From taking selfies in BuzzFeed's Obamacare video to occupying Stephen Colbert's seat in The Colbert Report, President Obama has always gone the unconventional route on his press tours. Turns out, two days before he read mean tweets on Jimmy Kimmel Live, Obama sat down with Vice on March 10 and fielded online readers' most popular questions. There were no holds barred for Obama, who talked climate change, foreign policy, marijuana legalization, and more with Vice founder Shane Smith.
Much of POTUS' answers in the interview, which was made available in full this week, were directly aimed at the Republican party. He blamed Republicans for political gridlock on Capitol Hill and spoke out against GOP members of Congress' who sent an open letter (written on March 9, the day before the Vice interview) to Ayatollah Ali Khamenei, warning the Iranian leader that any of Obama's nuclear arms deals would not last past his presidency.
Some of Obama's answers were typically presidential, with only abstract ideology presented and no clear-cut solutions offered. But a few soundbite gems definitely emerged, particularly when it came his views on how the Republican party could improve. Oh, and his thoughts on young people's obsession with marijuana legalization? Priceless.
On how his two daughters give him hope for climate change policy
The hardest thing to do in politics and in government is to make sacrifices now for a long-term payoff. But here's what keeps me optimistic. You talk to Malia and Sasha, 16 and 13, and the sophistication and awareness they have about environmental issues compared to my generation or yours, they're way ahead of the game. There's always going to be resistance to change, and some of that is going to be generational. I guarantee you that the Republican party will have to change its approach to climate change because voters will insist upon it.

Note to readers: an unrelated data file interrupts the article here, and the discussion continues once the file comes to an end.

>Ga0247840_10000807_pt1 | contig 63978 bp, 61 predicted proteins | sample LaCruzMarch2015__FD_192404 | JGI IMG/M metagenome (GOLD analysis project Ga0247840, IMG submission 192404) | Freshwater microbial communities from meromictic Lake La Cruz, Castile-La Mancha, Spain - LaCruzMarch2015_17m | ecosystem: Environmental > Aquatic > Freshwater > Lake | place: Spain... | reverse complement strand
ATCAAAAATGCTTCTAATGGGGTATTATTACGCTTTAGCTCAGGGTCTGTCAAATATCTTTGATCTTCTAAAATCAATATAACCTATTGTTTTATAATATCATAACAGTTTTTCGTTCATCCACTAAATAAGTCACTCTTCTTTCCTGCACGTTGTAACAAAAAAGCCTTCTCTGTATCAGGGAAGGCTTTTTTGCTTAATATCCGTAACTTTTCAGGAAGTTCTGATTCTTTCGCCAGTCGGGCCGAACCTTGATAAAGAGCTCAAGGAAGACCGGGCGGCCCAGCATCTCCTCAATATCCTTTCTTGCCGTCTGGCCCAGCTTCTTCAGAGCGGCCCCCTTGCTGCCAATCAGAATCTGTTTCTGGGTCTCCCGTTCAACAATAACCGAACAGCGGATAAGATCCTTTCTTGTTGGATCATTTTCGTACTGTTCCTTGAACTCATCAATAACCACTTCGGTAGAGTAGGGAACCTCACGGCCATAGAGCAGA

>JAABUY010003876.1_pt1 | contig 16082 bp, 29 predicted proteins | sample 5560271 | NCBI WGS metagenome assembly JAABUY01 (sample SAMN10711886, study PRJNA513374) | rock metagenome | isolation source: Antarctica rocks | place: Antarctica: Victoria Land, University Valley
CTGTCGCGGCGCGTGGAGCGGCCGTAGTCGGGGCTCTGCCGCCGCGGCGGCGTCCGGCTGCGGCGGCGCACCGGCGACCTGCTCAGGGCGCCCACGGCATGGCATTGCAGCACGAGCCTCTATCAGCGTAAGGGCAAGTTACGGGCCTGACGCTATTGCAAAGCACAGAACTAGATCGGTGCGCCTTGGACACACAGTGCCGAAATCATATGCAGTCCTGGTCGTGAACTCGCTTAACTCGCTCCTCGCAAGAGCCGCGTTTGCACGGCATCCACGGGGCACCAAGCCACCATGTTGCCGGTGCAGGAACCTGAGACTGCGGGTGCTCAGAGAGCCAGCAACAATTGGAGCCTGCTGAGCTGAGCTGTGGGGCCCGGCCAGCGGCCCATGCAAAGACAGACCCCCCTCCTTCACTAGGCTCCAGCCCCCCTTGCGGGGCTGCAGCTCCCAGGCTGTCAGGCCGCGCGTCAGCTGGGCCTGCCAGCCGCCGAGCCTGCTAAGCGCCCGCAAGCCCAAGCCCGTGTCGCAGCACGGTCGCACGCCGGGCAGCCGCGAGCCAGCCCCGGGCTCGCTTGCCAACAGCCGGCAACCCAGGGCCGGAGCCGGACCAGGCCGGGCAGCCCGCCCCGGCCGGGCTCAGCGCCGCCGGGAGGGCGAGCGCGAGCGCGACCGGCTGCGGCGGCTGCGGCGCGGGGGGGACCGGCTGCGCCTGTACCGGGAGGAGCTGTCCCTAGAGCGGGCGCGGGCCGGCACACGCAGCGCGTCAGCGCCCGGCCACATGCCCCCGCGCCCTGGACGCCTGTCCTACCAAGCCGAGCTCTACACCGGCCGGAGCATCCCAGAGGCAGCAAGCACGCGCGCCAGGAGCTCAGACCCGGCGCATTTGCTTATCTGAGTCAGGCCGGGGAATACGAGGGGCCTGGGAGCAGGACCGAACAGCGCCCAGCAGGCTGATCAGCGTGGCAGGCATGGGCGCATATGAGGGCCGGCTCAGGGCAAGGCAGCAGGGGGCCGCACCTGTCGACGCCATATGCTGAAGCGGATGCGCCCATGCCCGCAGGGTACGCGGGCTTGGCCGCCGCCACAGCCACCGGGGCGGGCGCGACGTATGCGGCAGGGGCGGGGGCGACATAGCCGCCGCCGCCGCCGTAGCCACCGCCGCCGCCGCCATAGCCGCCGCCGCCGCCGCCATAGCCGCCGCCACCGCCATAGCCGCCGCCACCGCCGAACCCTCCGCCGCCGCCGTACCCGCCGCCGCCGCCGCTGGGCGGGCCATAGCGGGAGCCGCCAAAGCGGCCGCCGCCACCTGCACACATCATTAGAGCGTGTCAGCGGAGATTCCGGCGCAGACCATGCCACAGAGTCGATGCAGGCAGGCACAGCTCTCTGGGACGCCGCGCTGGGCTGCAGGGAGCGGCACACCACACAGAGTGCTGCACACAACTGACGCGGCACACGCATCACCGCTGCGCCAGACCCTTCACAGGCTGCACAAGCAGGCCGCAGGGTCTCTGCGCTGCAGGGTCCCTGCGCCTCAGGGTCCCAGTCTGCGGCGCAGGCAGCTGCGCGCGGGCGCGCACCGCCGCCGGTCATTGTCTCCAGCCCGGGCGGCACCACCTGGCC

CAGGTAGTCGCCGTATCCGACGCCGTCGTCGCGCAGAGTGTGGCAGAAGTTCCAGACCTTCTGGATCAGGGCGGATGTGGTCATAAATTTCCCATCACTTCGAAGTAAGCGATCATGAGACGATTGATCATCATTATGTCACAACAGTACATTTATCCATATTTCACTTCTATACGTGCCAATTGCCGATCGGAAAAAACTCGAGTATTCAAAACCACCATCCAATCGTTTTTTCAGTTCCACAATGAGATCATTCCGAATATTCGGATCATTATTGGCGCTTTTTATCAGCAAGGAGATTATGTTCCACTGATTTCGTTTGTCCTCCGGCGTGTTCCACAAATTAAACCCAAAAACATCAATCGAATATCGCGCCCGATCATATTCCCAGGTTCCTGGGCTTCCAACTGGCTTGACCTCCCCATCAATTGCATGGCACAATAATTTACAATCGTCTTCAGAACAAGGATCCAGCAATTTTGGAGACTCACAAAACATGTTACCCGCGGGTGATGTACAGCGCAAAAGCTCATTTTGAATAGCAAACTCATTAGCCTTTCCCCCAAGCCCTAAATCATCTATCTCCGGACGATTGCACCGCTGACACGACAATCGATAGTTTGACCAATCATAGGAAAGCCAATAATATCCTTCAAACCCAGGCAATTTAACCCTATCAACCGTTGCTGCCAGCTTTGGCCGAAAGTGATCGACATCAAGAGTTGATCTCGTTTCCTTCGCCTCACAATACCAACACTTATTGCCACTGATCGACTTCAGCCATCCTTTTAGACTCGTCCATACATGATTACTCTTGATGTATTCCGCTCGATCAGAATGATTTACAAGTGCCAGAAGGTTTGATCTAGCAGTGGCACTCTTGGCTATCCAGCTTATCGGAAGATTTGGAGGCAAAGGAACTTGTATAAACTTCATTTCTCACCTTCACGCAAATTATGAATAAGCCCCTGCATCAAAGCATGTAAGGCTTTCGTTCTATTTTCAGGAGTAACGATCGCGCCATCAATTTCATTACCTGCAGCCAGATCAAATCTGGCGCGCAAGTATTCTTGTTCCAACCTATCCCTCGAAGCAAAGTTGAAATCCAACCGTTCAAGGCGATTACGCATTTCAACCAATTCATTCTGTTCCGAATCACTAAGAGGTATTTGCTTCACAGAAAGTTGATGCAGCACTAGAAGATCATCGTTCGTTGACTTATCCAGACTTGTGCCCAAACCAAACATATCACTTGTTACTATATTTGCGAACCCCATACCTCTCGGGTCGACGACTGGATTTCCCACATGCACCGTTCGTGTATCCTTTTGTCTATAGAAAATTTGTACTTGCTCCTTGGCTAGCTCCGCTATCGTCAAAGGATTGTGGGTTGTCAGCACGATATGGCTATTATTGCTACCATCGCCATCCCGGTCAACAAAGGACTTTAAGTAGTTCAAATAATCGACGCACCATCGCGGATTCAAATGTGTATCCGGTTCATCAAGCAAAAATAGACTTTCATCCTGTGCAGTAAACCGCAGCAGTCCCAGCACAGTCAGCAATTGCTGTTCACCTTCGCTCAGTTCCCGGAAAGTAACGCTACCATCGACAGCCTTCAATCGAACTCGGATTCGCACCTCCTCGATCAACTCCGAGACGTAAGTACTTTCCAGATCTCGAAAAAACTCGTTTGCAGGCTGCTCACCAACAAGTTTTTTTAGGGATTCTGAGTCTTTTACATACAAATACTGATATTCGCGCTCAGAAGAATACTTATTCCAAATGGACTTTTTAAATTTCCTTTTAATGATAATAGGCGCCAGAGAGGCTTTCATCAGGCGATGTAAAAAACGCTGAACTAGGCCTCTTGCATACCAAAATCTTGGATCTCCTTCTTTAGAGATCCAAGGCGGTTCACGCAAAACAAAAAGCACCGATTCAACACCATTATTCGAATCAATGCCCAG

On political gridlock in the federal government
There have been times in history where Democrats have been unreasonable, and there have been times where Republicans have led the way. But right now, on a lot of the issues that young people care about, it's not both sides arguing and creating gridlock. You've got one side that is denying the facts, who are often motivated principally by opposing whatever it is I propose. That's not inevitable to our democracy. That's a phase the Republican party is going through right now.
On the Republicans' letter to Iranian leader Ayatollah Ali Khamenei
I'm embarrassed for them. Because it's not how America does business. ... For them to address a letter to the Ayatollah, the supreme leader of Iran, who they claim is our mortal enemy, and their basic argument to them is don't deal with our president because you can't trust him to follow through on an agreement, that's close to unprecedented.
On U.S. foreign policy and the ISIS threat
ISIL is a direct outgrowth of al Qaeda in Iraq, that grew out of our invasion, which is an example of unintended consequences, which is why we should generally aim before we shoot. ... We can't keep on thinking about counterterrorism and security as entirely separate from diplomacy, development, education — all these things that are considered "soft" but are in fact vital to our national security.
On the federal government legalizing marijuana
Young people, I understand this is important to you, but you should be thinking about climate change, the economy, jobs, war, and peace. Maybe way at the bottom you should be thinking about marijuana. ... At a certain point, if enough states end up decriminalizing, Congress may then reschedule marijuana.
Watch the full interview as Vice sits down with Obama and asks the questions we're all wondering.
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